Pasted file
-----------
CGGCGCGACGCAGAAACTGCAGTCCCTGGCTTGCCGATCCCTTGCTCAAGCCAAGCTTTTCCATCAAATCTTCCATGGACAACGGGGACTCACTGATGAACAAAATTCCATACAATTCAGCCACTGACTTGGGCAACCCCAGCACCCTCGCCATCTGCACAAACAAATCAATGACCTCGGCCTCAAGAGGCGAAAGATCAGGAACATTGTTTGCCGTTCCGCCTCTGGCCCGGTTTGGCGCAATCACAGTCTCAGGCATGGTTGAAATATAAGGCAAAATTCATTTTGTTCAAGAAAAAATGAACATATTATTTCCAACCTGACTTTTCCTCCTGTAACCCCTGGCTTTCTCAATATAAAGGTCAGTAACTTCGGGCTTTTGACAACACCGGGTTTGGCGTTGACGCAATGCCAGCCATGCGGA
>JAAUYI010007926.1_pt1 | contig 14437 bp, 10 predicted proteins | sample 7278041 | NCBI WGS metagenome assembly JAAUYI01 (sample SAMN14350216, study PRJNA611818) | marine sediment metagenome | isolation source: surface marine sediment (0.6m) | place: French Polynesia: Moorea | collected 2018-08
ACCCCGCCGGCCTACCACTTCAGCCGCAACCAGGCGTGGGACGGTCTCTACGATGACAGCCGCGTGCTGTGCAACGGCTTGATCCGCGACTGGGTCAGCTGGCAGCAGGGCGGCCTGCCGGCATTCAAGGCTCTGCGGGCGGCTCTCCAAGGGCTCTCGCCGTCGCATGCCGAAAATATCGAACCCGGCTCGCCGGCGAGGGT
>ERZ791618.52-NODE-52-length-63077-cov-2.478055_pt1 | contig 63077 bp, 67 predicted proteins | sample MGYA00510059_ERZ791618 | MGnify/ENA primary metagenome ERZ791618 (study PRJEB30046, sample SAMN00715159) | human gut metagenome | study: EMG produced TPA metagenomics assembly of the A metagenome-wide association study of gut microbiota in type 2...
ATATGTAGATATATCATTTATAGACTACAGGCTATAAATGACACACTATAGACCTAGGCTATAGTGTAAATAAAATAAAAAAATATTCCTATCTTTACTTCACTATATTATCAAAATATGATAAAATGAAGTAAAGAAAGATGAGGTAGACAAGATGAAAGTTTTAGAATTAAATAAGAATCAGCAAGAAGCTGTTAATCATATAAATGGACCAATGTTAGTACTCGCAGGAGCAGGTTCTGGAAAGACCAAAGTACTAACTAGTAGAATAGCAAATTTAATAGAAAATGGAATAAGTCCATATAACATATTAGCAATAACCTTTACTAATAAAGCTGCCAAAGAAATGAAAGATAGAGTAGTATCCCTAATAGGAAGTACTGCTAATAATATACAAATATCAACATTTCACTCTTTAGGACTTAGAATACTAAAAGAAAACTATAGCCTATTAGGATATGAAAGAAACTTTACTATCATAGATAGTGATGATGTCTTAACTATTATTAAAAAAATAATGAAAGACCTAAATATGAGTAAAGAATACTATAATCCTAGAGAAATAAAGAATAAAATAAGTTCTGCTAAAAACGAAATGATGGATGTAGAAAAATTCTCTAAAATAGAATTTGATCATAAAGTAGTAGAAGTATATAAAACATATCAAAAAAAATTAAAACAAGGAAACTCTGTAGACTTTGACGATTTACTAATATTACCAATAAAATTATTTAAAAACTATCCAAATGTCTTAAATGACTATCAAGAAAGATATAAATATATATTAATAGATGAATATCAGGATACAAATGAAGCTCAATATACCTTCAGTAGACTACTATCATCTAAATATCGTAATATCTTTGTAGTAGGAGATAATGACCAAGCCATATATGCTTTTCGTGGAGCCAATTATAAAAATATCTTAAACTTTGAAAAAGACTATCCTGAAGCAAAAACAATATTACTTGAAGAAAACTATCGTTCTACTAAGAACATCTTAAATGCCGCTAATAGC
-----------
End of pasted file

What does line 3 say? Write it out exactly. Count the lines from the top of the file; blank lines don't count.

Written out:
ACCCCGCCGGCCTACCACTTCAGCCGCAACCAGGCGTGGGACGGTCTCTACGATGACAGCCGCGTGCTGTGCAACGGCTTGATCCGCGACTGGGTCAGCTGGCAGCAGGGCGGCCTGCCGGCATTCAAGGCTCTGCGGGCGGCTCTCCAAGGGCTCTCGCCGTCGCATGCCGAAAATATCGAACCCGGCTCGCCGGCGAGGGT